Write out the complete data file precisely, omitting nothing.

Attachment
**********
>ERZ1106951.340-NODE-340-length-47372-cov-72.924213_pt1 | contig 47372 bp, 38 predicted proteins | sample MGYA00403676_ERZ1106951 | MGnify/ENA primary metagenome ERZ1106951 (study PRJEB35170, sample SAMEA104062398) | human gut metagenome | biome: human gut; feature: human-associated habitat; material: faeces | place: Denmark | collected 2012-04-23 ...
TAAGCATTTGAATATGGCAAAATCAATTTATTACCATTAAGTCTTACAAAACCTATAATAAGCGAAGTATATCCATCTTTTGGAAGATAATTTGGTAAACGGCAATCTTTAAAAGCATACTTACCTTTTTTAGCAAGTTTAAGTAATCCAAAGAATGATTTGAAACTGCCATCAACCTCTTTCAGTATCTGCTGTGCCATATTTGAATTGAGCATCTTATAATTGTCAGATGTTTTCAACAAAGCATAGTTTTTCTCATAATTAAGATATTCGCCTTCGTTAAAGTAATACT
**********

>ERZ1106951.340-NODE-340-length-47372-cov-72.924213_pt1 | contig 47372 bp, 38 predicted proteins | sample MGYA00403676_ERZ1106951 | MGnify/ENA primary metagenome ERZ1106951 (study PRJEB35170, sample SAMEA104062398) | human gut metagenome | biome: human gut; feature: human-associated habitat; material: faeces | place: Denmark | collected 2012-04-23 ...
TAAGCATTTGAATATGGCAAAATCAATTTATTACCATTAAGTCTTACAAAACCTATAATAAGCGAAGTATATCCATCTTTTGGAAGATAATTTGGTAAACGGCAATCTTTAAAAGCATACTTACCTTTTTTAGCAAGTTTAAGTAATCCAAAGAATGATTTGAAACTGCCATCAACCTCTTTCAGTATCTGCTGTGCCATATTTGAATTGAGCATCTTATAATTGTCAGATGTTTTCAACAAAGCATAGTTTTTCTCATAATTAAGATATTCGCCTTCGTTAAAGTAATACT